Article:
o "possibly proceded by other bitspecs" - preceded?
o perfomed

other suggestions:

"beyond the pointer position" (two occurrences) - suggest using "above" instead of "beyond" for clarity

for DELETE FROM, an <item>"is deleted" from the stack which might be construed as inconsistent with the PULL operation. Suggest changing to REMOVE FROM or WITHDRAW FROM and "is removed" or "is withdrawn" from the stack.

question:
I don't see how upon return from EVALUATE name a reliable and/or persistent return value will be available to the calling routine in the case that name is unbound. Wouldn't the calling routine will just PULL a value from the stack for the return parameter? I can see that if EVALUATE name had its own private parameter stack then each successive or even recursive call of unbound EVALUATE name would result in the calling routine PULLing a successively lower pre-existing stack value however would the calling routine not just use a position on the parameter data stack to retrieve a result for "value" whose position could be anywhere and contain anything as a result of prior execution of other function calls which use the same parameter stack? I think I'm missing something here.

I need to understand this before I continue on to 14.4

- John M.
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johnsfine
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PostPosted: Tue Feb 16, 2010 9:08 pm    Post subject: Reply with quote

I don't really understand why a lead out of 9.7m or even a gap of 4.5 (times the defined unit) should be a problem.

But I don't feel strongly about it. You seem to feel strongly that they shouldn't be allowed.
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mathdon
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PostPosted: Wed Feb 17, 2010 7:23 am    Post subject: Reply with quote

For John F: It isn't the simple forms like a lead-out of 9.7m or a gap of 4.5 that worries me, it is making a consistent specification when expressions are used. In a lead-out of -Lm, L can be fractional. In a bitfield of F:4 or F:N neither F nor N can be fractional.

Perhaps the answer is to allow all values (numeric and results of expressions) to be fractional and to convert them to integers when they occur in bitfields. But I would want the conversion to be "floor" rather than "round" to preserve the meaning of integer division, e.g. since 39/10 = 3 in integer division, the two-step process of real-number division (to give 3.9) followed by conversion to integer must still give 3, so 3.9 converts to 3 rather than 4. It also means that F:4.5 is valid, and means the same as F:4.

Would you be happy with that way of working? And have you had (or will you have) time to read and comment on the second draft?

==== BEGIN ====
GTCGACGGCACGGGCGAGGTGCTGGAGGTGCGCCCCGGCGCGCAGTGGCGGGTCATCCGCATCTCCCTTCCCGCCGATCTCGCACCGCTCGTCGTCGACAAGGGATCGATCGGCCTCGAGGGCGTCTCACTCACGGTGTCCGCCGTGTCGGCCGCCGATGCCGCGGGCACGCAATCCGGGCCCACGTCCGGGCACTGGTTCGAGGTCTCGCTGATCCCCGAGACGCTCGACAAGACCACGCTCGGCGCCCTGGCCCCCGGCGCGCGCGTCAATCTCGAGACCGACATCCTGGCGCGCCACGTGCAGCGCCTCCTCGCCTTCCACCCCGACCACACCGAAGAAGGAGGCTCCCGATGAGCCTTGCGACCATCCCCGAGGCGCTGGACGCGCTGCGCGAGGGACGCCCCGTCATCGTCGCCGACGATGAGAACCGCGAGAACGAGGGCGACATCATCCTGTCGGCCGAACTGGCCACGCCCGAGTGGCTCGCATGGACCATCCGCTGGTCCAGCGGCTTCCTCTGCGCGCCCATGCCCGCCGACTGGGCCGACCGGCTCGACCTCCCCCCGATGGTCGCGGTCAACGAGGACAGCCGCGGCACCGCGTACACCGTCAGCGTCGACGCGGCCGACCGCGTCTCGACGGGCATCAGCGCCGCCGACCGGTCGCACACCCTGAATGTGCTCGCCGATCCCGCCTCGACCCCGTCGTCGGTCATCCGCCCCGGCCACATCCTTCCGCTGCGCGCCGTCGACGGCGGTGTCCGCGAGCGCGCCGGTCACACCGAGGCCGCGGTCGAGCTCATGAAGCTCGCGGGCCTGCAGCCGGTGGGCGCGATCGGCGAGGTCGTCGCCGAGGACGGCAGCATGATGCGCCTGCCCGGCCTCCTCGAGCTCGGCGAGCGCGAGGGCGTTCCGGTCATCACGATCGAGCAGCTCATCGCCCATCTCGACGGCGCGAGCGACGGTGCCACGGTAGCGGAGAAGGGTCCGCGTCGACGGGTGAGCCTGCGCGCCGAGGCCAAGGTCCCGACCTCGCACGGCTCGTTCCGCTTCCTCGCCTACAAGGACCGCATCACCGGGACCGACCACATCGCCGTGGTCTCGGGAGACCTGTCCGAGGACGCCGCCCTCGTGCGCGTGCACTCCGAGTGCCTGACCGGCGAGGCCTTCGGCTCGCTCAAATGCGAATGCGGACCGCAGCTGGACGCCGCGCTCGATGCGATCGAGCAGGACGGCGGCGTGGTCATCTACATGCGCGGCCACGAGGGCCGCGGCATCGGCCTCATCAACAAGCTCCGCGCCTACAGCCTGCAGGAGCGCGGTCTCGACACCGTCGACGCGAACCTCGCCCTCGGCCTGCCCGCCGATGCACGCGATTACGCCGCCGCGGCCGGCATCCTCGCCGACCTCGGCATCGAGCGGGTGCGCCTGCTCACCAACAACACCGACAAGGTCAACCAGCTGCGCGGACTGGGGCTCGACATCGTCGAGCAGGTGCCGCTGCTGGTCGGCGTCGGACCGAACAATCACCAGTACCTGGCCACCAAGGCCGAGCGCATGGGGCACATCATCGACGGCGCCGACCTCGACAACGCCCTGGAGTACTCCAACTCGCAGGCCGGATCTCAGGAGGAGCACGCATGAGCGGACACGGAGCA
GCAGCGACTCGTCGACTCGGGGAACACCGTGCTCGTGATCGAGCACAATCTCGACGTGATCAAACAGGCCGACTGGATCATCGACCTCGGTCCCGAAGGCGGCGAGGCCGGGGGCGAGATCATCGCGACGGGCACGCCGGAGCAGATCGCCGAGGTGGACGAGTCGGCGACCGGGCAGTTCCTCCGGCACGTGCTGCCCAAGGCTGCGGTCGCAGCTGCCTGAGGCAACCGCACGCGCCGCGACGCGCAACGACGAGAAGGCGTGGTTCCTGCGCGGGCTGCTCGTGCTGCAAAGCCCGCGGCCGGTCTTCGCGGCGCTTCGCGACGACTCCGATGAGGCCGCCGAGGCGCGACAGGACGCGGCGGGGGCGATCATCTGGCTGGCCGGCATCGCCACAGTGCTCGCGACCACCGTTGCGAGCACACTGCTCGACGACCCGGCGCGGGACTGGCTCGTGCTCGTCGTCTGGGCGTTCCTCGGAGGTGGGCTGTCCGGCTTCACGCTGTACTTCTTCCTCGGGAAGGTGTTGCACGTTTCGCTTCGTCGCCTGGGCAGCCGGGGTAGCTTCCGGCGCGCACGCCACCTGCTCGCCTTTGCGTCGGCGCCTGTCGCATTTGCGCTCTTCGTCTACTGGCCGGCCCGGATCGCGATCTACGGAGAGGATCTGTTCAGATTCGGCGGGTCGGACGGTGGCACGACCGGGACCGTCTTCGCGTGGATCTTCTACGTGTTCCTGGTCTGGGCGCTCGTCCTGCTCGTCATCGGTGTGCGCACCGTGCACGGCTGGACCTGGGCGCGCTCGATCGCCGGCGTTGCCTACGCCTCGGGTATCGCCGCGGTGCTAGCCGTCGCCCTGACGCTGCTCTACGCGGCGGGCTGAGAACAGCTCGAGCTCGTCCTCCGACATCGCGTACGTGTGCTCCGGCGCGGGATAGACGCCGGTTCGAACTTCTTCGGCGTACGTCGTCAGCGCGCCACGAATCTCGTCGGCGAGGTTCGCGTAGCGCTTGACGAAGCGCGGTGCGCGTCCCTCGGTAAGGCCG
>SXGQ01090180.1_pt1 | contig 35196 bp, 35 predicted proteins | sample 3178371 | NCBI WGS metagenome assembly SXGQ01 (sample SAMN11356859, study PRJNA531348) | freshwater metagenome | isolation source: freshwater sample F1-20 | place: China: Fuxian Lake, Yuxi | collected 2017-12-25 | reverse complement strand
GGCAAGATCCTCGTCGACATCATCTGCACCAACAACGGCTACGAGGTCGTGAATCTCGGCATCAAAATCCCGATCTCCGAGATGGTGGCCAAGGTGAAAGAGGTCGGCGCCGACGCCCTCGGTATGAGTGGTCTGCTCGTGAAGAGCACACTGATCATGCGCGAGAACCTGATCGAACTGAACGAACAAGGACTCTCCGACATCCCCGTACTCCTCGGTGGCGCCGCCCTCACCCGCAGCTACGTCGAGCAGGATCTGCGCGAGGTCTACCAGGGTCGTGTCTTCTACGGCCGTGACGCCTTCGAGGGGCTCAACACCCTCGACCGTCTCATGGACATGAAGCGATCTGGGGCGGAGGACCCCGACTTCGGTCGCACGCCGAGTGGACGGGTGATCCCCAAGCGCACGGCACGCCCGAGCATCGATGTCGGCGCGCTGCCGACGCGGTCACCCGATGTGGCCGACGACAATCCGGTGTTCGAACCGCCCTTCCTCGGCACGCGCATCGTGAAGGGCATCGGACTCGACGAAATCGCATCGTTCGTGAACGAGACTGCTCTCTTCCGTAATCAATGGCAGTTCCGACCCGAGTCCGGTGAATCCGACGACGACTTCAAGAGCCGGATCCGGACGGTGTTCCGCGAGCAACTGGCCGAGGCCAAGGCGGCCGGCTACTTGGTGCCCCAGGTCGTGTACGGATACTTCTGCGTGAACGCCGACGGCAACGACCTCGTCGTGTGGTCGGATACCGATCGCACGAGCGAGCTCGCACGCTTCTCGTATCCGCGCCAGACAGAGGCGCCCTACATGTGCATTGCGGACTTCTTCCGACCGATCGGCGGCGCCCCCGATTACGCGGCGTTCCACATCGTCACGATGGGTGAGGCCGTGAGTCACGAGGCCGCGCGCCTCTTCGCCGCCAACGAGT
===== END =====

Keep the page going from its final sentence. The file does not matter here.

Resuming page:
For John M: If I understand your problem, what you are missing is that conceptually all names are always bound. Of course, in a real implementation that cannot be the case, but it should be handled as follows. If a name unbound in the implementation is referenced then it is first bound to an arbitrary value (could always be 0, could be a random number, that's not relevant) and then processed with this binding. That's why, when a definition is cleared, I've made the name become re-bound to a value (0, but it would be better to allow it to be implementation-dependent so that with the above way of handling unbound names, it could remain unbound). In an implementation, once a name is bound to a value then it remains so throughout the current session - that implements the persistence of the environment in the execution model.

If I've misunderstood your difficulty, please do say so. Many thanks, too, for the new comments. And what do you think of my suggestion above to John F?
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johnsfine
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PostPosted: Wed Feb 17, 2010 11:08 am    Post subject: Reply with quote

My first thought was to consider a non integer in A:B:C or A<<B etc. to be an error. But I can see now I wasn't thinking clearly.

Your comments do make me realize that integer division is a little strange in a syntax that allows non integers.

mathdon wrote:
Perhaps the answer is to allow all values (numeric and results of expressions) to be fractional and to convert them to integers when they occur in bitfields.


I haven't thought through all the consequences. But at first look, I like that idea.

Quote:
But I would want the conversion to be "floor" rather than "round"


Definitely.

Quote:
have you had (or will you have) time to read and comment on the second draft?


Barely more than a glance and I don't expect to have real study time any time soon and I wouldn't have looked carefully enough anyway to spot all the details John M. spotted. So I'll have to trust you two.
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Blade_Runner_2015